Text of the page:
●  Password Security Is Everyone’s Job. Some security tasks require specialized expertise. Passwords are different. Every employee has a role to play in protecting their password.

●  Make Password Resets Easily Available. During the pandemic crisis, employees are going to feel more stress and anxiety. That means people may forget their passwords or make too many invalid login attempts. Reassure your staff that password resets are available to them whenever needed.

●  Discourage Poor Password Habits. In the office, writing down a password in a notebook is a bad habit. At home, it can be much worse. What if a password scrap of paper ends up in the garbage or seen by somebody else? These scenarios are real possibilities. If you have already developed a password security training for employees, refer your staff to those resources.

As a starting point, start by sending a weekly security bulletin to all employees for the first few weeks of large scale remote work. After that point, target your password security communications to departments that need more help. For example, a department with a large number of casual or part-time staff may need more guidance on how to use and protect passwords.

Support Better Password Security With Technology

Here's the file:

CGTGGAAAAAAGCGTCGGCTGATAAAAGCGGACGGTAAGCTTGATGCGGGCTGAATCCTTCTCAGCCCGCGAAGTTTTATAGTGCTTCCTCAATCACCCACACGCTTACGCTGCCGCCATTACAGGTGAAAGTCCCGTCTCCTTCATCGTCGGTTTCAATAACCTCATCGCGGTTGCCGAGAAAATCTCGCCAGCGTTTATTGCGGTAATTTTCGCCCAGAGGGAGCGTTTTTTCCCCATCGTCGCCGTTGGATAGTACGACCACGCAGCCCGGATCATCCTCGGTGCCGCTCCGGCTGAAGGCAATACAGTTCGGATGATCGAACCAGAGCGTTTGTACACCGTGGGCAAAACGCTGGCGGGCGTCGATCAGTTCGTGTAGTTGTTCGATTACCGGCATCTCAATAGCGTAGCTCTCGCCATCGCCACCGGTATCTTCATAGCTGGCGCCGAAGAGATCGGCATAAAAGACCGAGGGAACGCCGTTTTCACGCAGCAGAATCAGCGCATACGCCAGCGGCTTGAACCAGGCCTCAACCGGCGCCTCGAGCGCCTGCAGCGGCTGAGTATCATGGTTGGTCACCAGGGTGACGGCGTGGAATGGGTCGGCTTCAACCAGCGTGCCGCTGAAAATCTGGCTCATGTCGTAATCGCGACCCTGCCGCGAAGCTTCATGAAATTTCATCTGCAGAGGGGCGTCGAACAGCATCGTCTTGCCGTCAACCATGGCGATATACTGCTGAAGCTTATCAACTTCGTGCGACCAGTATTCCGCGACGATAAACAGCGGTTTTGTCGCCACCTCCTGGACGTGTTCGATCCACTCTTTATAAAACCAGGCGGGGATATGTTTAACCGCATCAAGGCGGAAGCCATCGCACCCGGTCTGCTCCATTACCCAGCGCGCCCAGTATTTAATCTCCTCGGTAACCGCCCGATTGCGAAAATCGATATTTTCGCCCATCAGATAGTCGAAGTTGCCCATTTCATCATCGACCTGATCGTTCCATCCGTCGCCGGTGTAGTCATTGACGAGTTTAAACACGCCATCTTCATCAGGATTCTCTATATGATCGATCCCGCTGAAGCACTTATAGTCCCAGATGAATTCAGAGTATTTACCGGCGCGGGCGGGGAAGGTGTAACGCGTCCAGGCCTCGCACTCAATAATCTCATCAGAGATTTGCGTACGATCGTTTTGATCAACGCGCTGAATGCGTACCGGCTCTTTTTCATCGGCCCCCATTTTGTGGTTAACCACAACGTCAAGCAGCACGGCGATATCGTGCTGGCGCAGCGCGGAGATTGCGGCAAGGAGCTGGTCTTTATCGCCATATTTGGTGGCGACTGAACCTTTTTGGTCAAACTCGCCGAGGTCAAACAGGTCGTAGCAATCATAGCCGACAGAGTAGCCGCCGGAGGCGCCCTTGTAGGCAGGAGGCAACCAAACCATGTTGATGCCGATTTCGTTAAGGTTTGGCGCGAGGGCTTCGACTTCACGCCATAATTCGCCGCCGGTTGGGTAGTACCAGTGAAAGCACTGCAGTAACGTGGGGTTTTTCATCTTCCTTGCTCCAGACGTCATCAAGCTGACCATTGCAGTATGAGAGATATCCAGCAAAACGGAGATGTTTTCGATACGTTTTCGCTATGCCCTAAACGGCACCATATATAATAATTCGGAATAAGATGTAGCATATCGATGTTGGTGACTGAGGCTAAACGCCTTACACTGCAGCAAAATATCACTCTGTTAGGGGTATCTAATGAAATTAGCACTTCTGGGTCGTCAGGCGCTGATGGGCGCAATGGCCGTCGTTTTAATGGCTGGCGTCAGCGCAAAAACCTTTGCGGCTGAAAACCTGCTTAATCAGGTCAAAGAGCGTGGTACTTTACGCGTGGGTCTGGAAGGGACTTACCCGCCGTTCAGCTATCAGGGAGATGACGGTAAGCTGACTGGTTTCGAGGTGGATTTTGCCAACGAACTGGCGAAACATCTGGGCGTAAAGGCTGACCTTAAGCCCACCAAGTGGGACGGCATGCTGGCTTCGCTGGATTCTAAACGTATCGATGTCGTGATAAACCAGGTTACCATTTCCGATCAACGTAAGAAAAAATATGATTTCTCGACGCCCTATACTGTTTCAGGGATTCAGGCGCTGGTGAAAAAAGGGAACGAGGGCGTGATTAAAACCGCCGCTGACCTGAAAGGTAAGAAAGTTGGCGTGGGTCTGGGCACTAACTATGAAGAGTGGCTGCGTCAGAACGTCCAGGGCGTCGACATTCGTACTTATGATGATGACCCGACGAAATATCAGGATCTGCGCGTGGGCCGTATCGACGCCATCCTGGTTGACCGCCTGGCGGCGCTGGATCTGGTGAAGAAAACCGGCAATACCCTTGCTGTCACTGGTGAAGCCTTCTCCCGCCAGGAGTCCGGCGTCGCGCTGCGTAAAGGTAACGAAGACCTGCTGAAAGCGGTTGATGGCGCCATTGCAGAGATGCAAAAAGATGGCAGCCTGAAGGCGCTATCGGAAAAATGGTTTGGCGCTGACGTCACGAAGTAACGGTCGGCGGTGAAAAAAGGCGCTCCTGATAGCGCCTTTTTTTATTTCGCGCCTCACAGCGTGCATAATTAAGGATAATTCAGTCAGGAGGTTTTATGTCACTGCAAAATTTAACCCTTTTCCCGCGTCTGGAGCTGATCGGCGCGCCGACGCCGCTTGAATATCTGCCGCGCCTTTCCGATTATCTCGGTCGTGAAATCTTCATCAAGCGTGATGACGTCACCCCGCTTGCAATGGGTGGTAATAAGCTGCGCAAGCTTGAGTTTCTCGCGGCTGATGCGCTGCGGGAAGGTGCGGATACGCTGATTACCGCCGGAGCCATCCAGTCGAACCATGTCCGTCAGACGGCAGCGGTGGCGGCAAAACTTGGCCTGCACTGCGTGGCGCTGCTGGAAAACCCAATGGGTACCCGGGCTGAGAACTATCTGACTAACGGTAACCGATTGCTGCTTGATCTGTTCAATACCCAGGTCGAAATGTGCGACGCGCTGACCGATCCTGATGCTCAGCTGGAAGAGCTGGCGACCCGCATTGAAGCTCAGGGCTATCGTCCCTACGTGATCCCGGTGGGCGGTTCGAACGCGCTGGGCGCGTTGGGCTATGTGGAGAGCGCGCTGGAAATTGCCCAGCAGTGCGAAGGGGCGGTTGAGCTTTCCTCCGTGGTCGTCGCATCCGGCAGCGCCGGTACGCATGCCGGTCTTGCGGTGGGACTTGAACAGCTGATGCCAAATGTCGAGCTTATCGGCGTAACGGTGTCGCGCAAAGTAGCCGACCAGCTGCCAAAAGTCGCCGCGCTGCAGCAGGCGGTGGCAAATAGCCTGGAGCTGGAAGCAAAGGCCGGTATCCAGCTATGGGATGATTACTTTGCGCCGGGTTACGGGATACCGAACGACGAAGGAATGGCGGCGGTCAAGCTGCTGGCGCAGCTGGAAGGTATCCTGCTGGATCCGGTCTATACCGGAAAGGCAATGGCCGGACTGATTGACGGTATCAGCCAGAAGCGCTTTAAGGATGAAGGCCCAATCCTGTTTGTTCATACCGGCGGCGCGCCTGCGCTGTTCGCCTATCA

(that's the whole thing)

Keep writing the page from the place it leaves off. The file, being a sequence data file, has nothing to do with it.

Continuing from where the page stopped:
At first, switching to a fully remote workforce may have felt like a shock. However, it is quickly emerging as the new normal. Therefore, it is your job to find ways to support staff working remotely with easy password security. There are two types of security software solutions you need to consider. 

●  Single Sign-On Software. It is much easier to stay on top of your passwords when you only have one to keep memorized. Unfortunately, most professionals have more than a dozen passwords to keep straight! With single sign-on, you can give users a single password they can use to access everything on your network. 

●  Make Password Rests Available 24/7. Life happens. You came back from vacation and forgot a password. Or you’re under stress about an upcoming meeting and enter your password incorrectly too many times (it has happened to us!). These issues will come up. During the pandemic, you are probably going to have reduced capacity in some departments and longer working hours in other areas. That means your IT help desk may not be able to keep up with all of the password reset requests. To solve that problem, install an IT security chatbot that can provide password resets whenever your employees need them.

IT Security During The Pandemic: Embrace Flexibility and Adjust

Switching your entire organization to remote work quickly is bound to cause some operational difficulties. In some cases, your staff might become frustrated at overloaded systems like a VPN (virtual private network) or conference phone systems. With password security, you are going to face more demands for service and support. As these issues come up, take a balanced approach between enforcing password discipline and recognize that employees are struggling through a crisis. The more you can provide training and coaching to your employees on password best practices, the more successful they will become.

Written by Nelson Cicchitto